THE BLOG

Aren't We Forgetting Someone?

15/04/2013 18:33 BST | Updated 15/06/2013 10:12 BST

There are now less than 1,000 days to go until the 2015 deadline for the world's Millennium Development Goals (MDGs). The international community is busy examining the progress we've made and all the work remaining if we are to realise the vision that was laid out 12 years ago. If we're going to talk about #MDGMomentum and pushing beyond 2015, we need to have everyone on board.

But aren't we forgetting someone?

Every year, up to 51million children under the age of five are left vulnerable because their births have not been registered. That's more people than the entire population of Spain who may miss out on basic services like healthcare and education because they don't have birth certificates. The problem has an epicentre that spans two continents: two out of every three children in Sub-Saharan Africa and South Asia are unregistered.

How can we measure our progress towards the MDGs when not all children are counted? How can governments build schools and employ the right number of teachers if they don't know how many children are born? How can children be vaccinated if nobody knows they exist?

We tend to forget that birth registration is a critical life event and that a birth certificate can make or break a child's future. Later in life, a birth certificate can help protect a child against forced marriage, child labour, premature enlistment in the armed forces or, if accused of a crime, prosecution as an adult.

Birth registration impacts everybody and it should be high on the agendas of governments, non-governmental organisations, the private sector and societies in general.

A right for all chidren

The people most affected by a lack of a birth certificate are those usually on the fringes of society that governments and development organisations alike struggle to identify and support. There are six million stateless children in the world, according to the Office of the UN High Commissioner for Refugees. These girls and boys are denied a nationality and all the basic rights that come with it, increasing their vulnerability to exploitation, abuse, trafficking and forced labour as modern day slaves in deplorable conditions.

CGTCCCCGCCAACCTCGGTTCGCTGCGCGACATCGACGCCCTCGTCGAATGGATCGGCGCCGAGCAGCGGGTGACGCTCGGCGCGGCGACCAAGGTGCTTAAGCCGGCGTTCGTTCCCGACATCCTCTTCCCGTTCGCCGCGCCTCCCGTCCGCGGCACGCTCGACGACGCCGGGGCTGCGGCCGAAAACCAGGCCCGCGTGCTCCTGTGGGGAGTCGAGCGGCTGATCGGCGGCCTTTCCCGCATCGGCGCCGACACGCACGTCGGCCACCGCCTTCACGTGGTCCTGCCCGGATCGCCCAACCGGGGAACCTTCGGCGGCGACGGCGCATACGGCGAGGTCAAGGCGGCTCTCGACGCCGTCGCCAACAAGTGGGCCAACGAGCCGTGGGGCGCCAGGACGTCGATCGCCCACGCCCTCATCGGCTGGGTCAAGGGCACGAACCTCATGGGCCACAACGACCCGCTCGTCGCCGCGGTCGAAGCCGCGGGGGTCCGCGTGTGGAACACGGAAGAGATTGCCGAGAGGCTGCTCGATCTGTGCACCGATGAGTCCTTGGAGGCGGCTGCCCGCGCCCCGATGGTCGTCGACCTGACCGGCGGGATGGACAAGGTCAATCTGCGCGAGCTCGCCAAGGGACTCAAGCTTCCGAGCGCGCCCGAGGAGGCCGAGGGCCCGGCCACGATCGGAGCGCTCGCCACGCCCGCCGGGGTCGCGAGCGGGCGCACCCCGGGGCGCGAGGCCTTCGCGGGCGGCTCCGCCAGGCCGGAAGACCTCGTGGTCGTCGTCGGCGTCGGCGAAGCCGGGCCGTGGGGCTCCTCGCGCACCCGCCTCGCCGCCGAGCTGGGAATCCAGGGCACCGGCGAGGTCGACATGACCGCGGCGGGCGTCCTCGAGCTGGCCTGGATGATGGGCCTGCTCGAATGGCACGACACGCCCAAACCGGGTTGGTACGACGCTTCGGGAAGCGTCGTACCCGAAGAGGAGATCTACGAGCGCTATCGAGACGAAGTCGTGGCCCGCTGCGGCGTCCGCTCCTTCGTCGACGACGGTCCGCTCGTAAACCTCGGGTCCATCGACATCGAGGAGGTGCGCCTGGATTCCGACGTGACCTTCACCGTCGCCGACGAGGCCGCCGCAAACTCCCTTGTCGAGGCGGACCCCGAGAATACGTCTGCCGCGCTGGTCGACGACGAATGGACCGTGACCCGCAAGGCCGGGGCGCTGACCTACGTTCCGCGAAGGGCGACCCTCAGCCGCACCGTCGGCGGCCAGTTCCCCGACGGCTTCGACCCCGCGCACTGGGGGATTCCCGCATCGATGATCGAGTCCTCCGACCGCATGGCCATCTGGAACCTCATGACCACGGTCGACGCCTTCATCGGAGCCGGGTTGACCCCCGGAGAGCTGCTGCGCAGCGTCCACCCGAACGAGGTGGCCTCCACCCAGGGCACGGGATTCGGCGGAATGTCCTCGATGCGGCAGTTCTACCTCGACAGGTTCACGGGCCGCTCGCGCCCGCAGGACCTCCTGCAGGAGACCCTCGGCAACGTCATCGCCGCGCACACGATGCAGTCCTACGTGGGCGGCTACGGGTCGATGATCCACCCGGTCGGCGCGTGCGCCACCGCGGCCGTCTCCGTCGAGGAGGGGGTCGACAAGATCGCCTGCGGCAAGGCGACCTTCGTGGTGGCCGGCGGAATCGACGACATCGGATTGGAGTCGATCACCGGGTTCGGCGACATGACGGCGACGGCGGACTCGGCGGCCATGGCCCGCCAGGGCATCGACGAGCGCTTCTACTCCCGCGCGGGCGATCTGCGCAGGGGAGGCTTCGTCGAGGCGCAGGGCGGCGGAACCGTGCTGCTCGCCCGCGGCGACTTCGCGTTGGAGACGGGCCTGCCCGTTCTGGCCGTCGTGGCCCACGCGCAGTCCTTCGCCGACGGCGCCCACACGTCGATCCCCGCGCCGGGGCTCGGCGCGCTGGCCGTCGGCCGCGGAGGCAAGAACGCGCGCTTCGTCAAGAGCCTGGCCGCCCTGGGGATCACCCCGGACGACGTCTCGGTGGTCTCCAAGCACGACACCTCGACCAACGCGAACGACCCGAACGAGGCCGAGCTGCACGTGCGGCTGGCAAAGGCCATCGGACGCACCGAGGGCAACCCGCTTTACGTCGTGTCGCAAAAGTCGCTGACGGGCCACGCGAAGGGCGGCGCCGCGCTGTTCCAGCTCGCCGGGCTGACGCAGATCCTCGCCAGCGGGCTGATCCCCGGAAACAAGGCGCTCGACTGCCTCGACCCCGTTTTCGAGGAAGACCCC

Plan International, a global child rights organisation, has worked since 2005 to help register the births of 40million children around the world. Together with our partners we have influenced laws in 10 countries, resulting in access to a free birth certificate for more than 150million children. We work with some of the most marginalised people in some of the hardest-to-reach parts of the world.

But we're just scratching the surface.

We believe that Universal Birth Registration is impossible to ignore and entirely possible to achieve. This is why we continue to work with parents, caregivers, governments, the private sector and UN agencies to make every child visible.

The cornerstone of Civil Registration

Birth registration is key to the achievement of many of the MDGs. There are goals for reducing child mortality, improving maternal health, increasing access to primary education and promoting gender equality, to name but a few. Birth registration has implications for all of these.

This week, at the Global Summit on Civil Registration and Vital Statistics in Bangkok, global, regional and national actors have come together to map how we're going to get to 2015 and beyond.

While civil registration sounds like a jargon term it's really rather simple - it's fundamentally about the government's record of the most important life events like birth, marriage, divorce and death. But if we're incapable of registering a child's birth, there's not much hope for the rest of the milestones that children should reach

For individuals and families, civil registration provides proof of identity and enables people to claim, and benefit from, legal, economic and social rights. It also provides proof that the state recognises and respects the lives of those for which it has responsibility.

We need to see more from governments if we're going to achieve Universal Birth Registration. More than 100 developing countries around the world don't have adequate civil registration systems. Governments must work harder to incorporate birth registration into their policies and practices and ensure that the issue is included in partnerships.

Birth registration works best when communities understand its importance and are engaged in mobilising each other to register all newborn children. We've seen this all over the world, from Bangladesh to Zimbabwe.

One thousand days may seem like a long time, but 2015 is just around the corner and we need to be looking at what comes next. We strongly believe that birth registration should be at the forefront of post-MDG discussions and we urge all governments to take action. Will you join us to make every child count?

Follow @PlanAsia and #CountEveryChild on Twitter this week for the latest from the Global Summit on Civil Registration and Vital Statistics.